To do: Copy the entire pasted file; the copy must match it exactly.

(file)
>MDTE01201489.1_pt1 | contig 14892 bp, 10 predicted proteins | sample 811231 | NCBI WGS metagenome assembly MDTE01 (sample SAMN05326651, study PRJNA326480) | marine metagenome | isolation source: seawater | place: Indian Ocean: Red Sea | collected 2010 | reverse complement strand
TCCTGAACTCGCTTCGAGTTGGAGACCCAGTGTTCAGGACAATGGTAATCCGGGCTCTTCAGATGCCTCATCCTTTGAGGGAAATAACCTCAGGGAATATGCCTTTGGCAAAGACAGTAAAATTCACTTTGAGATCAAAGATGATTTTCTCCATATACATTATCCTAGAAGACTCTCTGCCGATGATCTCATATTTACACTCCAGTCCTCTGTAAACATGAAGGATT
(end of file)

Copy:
>MDTE01201489.1_pt1 | contig 14892 bp, 10 predicted proteins | sample 811231 | NCBI WGS metagenome assembly MDTE01 (sample SAMN05326651, study PRJNA326480) | marine metagenome | isolation source: seawater | place: Indian Ocean: Red Sea | collected 2010 | reverse complement strand
TCCTGAACTCGCTTCGAGTTGGAGACCCAGTGTTCAGGACAATGGTAATCCGGGCTCTTCAGATGCCTCATCCTTTGAGGGAAATAACCTCAGGGAATATGCCTTTGGCAAAGACAGTAAAATTCACTTTGAGATCAAAGATGATTTTCTCCATATACATTATCCTAGAAGACTCTCTGCCGATGATCTCATATTTACACTCCAGTCCTCTGTAAACATGAAGGATT